Best For: Gray and blonde roots coming in against dark or red locks. The formula can also work on bottle blondes with light-brown or ashy-blonde tones, but don't expect it to completely cover super-dark roots — it's powder, not dye.

What You Need To Know: A pressed-powder formula is pretty much foolproof and sticks to hair until it's rinsed out. In the interest of saving product and time, wait until your hair is completely styled to apply it. Then simply use a small, stiff brush to cover your roots with small strokes. The color is buildable and will resist falling out when brushed, but it can dissipate if you're skipping days between shampooing, so keep the compact in your makeup bag for touch-ups.

Try: Our pick is Color Wow, a formula given the seal of approval by celeb hair colorist Denis De Souza. (You can check out demonstrations here.) However, celeb colorist Negin Zand says you can also look to your makeup bag for a similar result in a pinch: "Find an eyeshadow that matches closest to the color of the hair, and to paint on with a brush," she suggests.
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Color Sprays
The idea of spraying your hair with aerosol color may conjure up images of the crusty Halloween locks from your childhood, but trust us, these formulas are different. They dry without looking fake, and won't rinse out or transfer onto your clothes.

Best For: Gray coverage on any hair color, although it's best to test the blonde shade before committing, as your tone may not match the blonde hues offered by most brands. (Sorry — blondes are just plain tough to match.)

What You Need To Know:
Just like with the pressed powder from the previous slide, wait until you've styled your hair to break out the color spray. Test it on your hand before going for it, so you can gauge the pressure, then lightly mist it over roots from three or four inches away. Most formulas take a few minutes to dry, so don't touch your hair for at least five minutes after application.

Try: When asked for their go-to root cover-up product, many stylists recommend Rita Hazan's formula — and for good reason: "It's fast, has nice coverage, and good color options," Anderson says. Another favorite is Oribe's formula, which comes in a small, makeup-bag-friendly size — and is a top pick from Zand.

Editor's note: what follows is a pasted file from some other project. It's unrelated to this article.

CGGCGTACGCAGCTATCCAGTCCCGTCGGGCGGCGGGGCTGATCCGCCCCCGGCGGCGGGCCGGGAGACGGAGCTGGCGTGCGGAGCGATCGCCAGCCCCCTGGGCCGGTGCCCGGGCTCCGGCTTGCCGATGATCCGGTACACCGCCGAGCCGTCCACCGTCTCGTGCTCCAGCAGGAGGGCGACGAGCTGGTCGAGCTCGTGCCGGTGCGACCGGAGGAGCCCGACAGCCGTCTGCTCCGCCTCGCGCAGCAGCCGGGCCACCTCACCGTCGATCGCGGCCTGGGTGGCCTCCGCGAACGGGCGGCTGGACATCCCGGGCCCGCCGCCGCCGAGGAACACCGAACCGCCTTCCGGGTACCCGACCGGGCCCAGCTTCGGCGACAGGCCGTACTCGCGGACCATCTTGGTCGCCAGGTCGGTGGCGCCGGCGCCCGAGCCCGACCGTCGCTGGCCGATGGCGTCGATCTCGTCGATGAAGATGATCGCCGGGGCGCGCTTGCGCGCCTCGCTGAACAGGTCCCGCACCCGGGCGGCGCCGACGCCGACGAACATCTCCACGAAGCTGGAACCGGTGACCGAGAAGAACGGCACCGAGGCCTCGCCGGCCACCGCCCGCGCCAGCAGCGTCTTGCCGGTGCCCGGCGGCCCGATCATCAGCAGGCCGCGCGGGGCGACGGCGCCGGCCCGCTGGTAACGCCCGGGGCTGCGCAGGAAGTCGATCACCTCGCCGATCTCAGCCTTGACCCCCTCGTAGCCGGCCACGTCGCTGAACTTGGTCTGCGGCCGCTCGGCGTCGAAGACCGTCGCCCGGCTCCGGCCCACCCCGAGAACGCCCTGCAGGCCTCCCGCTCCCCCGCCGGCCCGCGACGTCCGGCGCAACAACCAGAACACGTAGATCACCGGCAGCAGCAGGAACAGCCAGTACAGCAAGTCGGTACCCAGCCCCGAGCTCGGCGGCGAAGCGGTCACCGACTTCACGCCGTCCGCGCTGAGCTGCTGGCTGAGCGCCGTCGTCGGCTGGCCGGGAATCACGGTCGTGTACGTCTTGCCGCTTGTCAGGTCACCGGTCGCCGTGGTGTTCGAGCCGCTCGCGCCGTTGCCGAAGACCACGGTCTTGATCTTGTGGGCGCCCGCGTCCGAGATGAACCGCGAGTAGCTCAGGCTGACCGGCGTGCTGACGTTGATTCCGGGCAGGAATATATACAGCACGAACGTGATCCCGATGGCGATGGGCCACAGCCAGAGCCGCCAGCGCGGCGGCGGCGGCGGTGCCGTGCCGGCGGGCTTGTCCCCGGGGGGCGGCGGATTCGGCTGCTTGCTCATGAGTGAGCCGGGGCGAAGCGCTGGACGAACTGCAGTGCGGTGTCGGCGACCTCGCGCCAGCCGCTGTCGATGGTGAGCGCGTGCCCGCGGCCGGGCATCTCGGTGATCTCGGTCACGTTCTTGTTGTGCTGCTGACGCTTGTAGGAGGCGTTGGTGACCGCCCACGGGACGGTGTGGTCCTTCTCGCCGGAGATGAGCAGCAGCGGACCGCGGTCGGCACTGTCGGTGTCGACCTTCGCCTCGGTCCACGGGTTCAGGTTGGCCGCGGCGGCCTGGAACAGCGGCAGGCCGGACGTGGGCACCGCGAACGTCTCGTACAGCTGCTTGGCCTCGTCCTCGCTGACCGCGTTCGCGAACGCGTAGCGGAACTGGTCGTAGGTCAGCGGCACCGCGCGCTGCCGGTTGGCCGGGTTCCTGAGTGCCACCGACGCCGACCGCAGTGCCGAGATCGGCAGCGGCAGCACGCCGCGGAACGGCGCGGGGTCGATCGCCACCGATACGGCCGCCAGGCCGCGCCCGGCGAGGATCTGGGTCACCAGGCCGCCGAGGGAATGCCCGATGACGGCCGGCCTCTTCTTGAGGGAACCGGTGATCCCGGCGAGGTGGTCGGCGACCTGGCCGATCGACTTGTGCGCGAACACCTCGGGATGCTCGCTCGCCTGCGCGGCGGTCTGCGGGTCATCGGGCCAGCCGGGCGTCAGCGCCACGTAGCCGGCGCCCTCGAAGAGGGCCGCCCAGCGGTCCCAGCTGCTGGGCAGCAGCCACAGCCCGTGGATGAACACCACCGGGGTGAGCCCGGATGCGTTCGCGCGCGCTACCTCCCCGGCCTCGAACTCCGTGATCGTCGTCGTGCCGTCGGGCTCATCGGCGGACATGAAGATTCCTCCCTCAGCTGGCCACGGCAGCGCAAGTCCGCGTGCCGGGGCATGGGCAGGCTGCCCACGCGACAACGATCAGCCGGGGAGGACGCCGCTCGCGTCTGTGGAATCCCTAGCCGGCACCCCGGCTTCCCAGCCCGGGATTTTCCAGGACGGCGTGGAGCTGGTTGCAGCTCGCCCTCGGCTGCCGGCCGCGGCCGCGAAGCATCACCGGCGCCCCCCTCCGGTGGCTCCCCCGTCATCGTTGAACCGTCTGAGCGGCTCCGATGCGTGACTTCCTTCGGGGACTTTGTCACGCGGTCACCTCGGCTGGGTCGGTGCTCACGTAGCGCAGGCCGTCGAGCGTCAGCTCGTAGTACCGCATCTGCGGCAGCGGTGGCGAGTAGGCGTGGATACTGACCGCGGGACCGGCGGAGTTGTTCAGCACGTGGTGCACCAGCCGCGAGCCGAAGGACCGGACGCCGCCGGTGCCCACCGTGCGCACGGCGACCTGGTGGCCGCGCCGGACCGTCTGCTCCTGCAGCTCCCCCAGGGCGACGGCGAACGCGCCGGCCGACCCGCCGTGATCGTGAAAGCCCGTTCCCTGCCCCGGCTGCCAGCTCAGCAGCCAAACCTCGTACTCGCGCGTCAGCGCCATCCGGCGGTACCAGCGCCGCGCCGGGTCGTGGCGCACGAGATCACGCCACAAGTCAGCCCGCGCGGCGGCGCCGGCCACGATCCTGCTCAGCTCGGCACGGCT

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Tinted Dry Shampoo
Think of tinted styling powders as the happy place between pressed mineral powders and spray colors. The aerosol formulas come out of the bottle dry, stick to the hair immediately, and leave a powdery finish. However, they're not as dense as color sprays or as precise as pressed powders.

Best For: Lightly diffusing light or gray roots on darker shades of hair, especially on fine hair. These aren't as pigment-heavy as the other formulas on this list (the con), but they're also the fastest and easiest to use (the pro!). Plus, they're great for those who want additional benefits: The majority of these tinted sprays give hair texture, soak up oil, and amp up the volume at the roots.

What You Need To Know: Tinted styling products were developed as alternatives for dark hair, which tends to show the telltale white splotches of traditional dry shampoo. But their added bonus is that the pigment lightly disguises roots. Simply spray into the root area, as you normally would with your favorite non-tinted formula.

Try: Sachajuan's Dark Volume spray is a favorite of Zand's, as it gives remarkable fullness and density to the roots. But it only comes in one shade, which is suited for brunettes. Bumble and bumble's formula comes in additional colors and is a stylist cult favorite, or try Batiste for a drugstore-priced option.
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Color Gel
Think of a root-covering gel as a nail polish for your hair: It's painted on, then sets to provide a layer of color that can easily be removed. The pigments won't stain hair, and since you have to set the formulas, they're basically budge-proof until your next shampoo.

Best For: Thick and coarse hair that doesn't hold product well, as it can last longer than powder. However, the product can weigh down fine hair, so opt for a volumizing powder if you have thin locks.

These are also great for covering roots when you desire a shiny finish, since the gel gives hair a bit of sheen and works well with shine sprays. (As opposed to the powders we've mentioned, which all have a dry finish.)

What You Need To Know:
Perhaps the most time-consuming on this list, this formula dispenses the product with a brush, which is traditionally filled with a gel-like formula. Downside: You have to blowdry to set it. For the best results, apply to dry roots and dry until the gel is no longer wet.

Try: Celeb hairstylist Ashley Streicher introduced us to Kazumi's formula; she uses it on all of her clients. "It covers grays while still making hair look healthy and natural," she tells us.